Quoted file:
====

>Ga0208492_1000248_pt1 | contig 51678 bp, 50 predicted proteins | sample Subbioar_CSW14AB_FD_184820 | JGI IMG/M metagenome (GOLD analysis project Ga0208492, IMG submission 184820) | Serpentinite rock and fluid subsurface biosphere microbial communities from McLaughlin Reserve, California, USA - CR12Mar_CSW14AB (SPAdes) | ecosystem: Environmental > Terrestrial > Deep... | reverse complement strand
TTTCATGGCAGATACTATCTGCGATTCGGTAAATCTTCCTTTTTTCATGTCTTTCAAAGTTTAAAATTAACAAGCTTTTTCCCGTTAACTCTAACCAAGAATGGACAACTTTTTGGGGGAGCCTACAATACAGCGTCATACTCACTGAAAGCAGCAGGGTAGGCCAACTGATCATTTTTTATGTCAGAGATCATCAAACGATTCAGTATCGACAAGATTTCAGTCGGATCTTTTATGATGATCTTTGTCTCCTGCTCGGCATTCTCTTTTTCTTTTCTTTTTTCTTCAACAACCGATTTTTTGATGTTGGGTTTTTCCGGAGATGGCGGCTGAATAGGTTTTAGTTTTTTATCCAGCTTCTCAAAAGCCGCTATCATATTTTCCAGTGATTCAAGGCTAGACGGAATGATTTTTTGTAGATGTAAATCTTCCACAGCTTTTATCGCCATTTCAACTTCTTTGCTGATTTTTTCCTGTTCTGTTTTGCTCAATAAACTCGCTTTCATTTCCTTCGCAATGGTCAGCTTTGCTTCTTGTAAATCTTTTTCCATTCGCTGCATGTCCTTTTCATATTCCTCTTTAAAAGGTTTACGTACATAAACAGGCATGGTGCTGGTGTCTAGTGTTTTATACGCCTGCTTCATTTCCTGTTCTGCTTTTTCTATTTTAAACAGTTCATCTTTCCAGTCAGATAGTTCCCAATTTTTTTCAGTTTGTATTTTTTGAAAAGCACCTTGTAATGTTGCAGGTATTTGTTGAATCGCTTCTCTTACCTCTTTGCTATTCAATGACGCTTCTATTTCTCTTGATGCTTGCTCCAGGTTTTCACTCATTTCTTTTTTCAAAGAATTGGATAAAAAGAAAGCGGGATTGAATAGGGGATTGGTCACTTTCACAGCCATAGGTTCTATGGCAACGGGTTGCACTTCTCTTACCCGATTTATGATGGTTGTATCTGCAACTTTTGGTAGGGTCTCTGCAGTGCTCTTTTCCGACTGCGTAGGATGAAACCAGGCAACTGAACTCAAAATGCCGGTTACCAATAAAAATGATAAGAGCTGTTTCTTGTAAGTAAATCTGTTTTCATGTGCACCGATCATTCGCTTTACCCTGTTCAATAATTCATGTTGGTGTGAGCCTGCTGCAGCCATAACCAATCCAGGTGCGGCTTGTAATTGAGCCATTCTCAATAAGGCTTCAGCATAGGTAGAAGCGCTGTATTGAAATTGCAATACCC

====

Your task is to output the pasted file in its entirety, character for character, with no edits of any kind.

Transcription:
>Ga0208492_1000248_pt1 | contig 51678 bp, 50 predicted proteins | sample Subbioar_CSW14AB_FD_184820 | JGI IMG/M metagenome (GOLD analysis project Ga0208492, IMG submission 184820) | Serpentinite rock and fluid subsurface biosphere microbial communities from McLaughlin Reserve, California, USA - CR12Mar_CSW14AB (SPAdes) | ecosystem: Environmental > Terrestrial > Deep... | reverse complement strand
TTTCATGGCAGATACTATCTGCGATTCGGTAAATCTTCCTTTTTTCATGTCTTTCAAAGTTTAAAATTAACAAGCTTTTTCCCGTTAACTCTAACCAAGAATGGACAACTTTTTGGGGGAGCCTACAATACAGCGTCATACTCACTGAAAGCAGCAGGGTAGGCCAACTGATCATTTTTTATGTCAGAGATCATCAAACGATTCAGTATCGACAAGATTTCAGTCGGATCTTTTATGATGATCTTTGTCTCCTGCTCGGCATTCTCTTTTTCTTTTCTTTTTTCTTCAACAACCGATTTTTTGATGTTGGGTTTTTCCGGAGATGGCGGCTGAATAGGTTTTAGTTTTTTATCCAGCTTCTCAAAAGCCGCTATCATATTTTCCAGTGATTCAAGGCTAGACGGAATGATTTTTTGTAGATGTAAATCTTCCACAGCTTTTATCGCCATTTCAACTTCTTTGCTGATTTTTTCCTGTTCTGTTTTGCTCAATAAACTCGCTTTCATTTCCTTCGCAATGGTCAGCTTTGCTTCTTGTAAATCTTTTTCCATTCGCTGCATGTCCTTTTCATATTCCTCTTTAAAAGGTTTACGTACATAAACAGGCATGGTGCTGGTGTCTAGTGTTTTATACGCCTGCTTCATTTCCTGTTCTGCTTTTTCTATTTTAAACAGTTCATCTTTCCAGTCAGATAGTTCCCAATTTTTTTCAGTTTGTATTTTTTGAAAAGCACCTTGTAATGTTGCAGGTATTTGTTGAATCGCTTCTCTTACCTCTTTGCTATTCAATGACGCTTCTATTTCTCTTGATGCTTGCTCCAGGTTTTCACTCATTTCTTTTTTCAAAGAATTGGATAAAAAGAAAGCGGGATTGAATAGGGGATTGGTCACTTTCACAGCCATAGGTTCTATGGCAACGGGTTGCACTTCTCTTACCCGATTTATGATGGTTGTATCTGCAACTTTTGGTAGGGTCTCTGCAGTGCTCTTTTCCGACTGCGTAGGATGAAACCAGGCAACTGAACTCAAAATGCCGGTTACCAATAAAAATGATAAGAGCTGTTTCTTGTAAGTAAATCTGTTTTCATGTGCACCGATCATTCGCTTTACCCTGTTCAATAATTCATGTTGGTGTGAGCCTGCTGCAGCCATAACCAATCCAGGTGCGGCTTGTAATTGAGCCATTCTCAATAAGGCTTCAGCATAGGTAGAAGCGCTGTATTGAAATTGCAATACCC